View user's profile View All Posts By User
chemrox
International Hazard
*****




Posts: 2895
Registered: 18-1-2007
Location: UTM
Member Is Offline

Mood: psychedelic

[*] posted on 5-4-2016 at 18:43


Fractional distillations in bigass columns



"Ignorance is the Mother of Devotion." — Robert Burton.
View user's profile View All Posts By User
gsd
International Hazard
*****




Posts: 847
Registered: 18-8-2005
Member Is Offline

Mood: No Mood

[*] posted on 5-4-2016 at 19:29


As UC235 pointed out, these pure compounds are not products of physical separation processes but are made synthetically.

US National Advisory Committee for Aeronautics Technical Note # 1247 has given synthetic preparation of several branched chain lower to middle aliphatics which are made starting from simple alcohols, ketones etc using established techniques like Halogenation, Grignard, Hydrogenation etc.

"THE PREPARATION AND PHYSICAL PROPERTIES OF SEVERAL ALIPHATIC HYDROCARBONS AND INTERMEDIATES"

The summary of the report says:

"In the course of an-investigation of the knock ratings of aliphatic
hydrocarbons, pure paraffins and olefins were prepared in quantities
sufficient for engine tests. This report describes the methods of preparation
and purification of three pentanes, four hexanes, three heptanes,
four octanes, eight nonanes, seven decanes, four hexenes, five octenes,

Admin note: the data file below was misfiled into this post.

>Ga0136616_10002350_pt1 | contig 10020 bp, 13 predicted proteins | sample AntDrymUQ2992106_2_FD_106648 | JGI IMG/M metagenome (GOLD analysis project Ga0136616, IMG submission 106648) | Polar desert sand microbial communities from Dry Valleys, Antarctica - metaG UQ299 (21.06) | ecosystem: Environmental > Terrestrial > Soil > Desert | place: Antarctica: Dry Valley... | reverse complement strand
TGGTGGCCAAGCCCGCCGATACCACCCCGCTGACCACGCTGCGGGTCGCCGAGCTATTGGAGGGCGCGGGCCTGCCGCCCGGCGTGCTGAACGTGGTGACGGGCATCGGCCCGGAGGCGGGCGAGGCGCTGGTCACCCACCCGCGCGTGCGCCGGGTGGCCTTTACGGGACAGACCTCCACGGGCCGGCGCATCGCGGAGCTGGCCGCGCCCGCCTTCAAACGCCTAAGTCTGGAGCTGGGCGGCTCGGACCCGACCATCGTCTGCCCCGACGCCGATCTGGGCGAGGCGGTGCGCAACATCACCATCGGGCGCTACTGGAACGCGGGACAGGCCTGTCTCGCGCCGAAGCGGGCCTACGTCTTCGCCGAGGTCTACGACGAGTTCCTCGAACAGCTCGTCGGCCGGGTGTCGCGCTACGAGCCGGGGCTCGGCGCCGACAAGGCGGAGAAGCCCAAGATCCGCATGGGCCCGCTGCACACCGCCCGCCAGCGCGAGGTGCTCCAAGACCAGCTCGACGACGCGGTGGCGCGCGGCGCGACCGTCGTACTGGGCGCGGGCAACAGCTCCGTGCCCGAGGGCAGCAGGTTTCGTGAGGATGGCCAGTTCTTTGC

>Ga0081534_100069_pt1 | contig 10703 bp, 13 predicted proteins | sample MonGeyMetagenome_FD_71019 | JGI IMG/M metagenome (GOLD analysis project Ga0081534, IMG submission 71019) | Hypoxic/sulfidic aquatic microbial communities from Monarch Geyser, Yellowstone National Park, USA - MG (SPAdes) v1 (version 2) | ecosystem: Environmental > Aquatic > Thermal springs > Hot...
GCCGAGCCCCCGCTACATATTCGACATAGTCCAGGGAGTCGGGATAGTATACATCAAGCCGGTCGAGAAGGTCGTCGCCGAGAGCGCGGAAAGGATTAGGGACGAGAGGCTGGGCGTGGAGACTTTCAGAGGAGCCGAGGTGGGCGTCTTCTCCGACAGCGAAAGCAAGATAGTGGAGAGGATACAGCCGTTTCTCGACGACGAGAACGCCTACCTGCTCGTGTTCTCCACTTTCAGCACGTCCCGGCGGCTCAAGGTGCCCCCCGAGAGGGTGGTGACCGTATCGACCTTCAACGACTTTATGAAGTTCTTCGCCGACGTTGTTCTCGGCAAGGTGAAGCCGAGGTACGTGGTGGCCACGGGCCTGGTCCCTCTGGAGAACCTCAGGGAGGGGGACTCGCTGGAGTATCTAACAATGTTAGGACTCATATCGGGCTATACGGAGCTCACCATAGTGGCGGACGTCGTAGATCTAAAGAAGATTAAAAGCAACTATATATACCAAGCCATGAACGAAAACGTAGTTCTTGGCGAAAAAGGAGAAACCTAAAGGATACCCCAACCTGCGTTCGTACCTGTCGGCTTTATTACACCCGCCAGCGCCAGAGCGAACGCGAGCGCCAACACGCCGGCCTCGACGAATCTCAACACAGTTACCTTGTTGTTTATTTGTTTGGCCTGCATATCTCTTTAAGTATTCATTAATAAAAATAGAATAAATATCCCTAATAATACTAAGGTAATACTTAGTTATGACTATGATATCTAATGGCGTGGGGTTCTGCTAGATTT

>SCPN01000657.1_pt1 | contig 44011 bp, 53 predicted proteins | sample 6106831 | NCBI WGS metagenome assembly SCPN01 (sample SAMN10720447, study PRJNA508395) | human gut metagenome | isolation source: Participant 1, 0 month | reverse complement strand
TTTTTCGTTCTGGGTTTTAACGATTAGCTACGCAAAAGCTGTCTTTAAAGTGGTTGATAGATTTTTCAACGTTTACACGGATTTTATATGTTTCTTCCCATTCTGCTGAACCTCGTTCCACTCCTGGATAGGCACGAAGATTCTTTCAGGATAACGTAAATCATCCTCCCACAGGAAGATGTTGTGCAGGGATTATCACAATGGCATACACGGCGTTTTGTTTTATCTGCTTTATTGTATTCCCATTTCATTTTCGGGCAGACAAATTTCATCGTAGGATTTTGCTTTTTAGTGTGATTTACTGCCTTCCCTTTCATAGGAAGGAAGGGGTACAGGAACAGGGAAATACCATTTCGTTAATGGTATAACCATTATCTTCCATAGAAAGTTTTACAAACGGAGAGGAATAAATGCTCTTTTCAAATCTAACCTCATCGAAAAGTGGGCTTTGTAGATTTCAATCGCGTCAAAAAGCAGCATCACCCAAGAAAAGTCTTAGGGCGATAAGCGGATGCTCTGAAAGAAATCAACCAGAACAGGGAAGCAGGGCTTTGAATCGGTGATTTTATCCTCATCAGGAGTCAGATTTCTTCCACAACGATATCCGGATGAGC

six nonenes, six decenes, and a number of alcohols, ketones, esters, and
alkyl halides. Most of these compounds were highly purified. Physical
constants measured included freezing point, "boiling point and its variation
with pressure, refractive index and density, and their variations
with temperature."

This report can be downloaded from here:
nvlpubs.nist.gov/nistpubs/jres/38/jresv38n3p365_A1b.pdf

gsd
View user's profile View All Posts By User
tshirtdr1
Harmless
*




Posts: 30
Registered: 12-12-2014
Member Is Offline

Mood: No Mood

[*] posted on 12-4-2016 at 19:29
Big towers


Macckone is correct. I actually read a small book on this many years ago, when I was about 12 years old. It seemed like such a simple principle to achieve such an amazing result. Oddly, it is one of the things that made me curious about chemistry and made me want to learn more about it, even though the book was not written for children. It was written for a lay-person audience.
View user's profile View All Posts By User

  Go To Top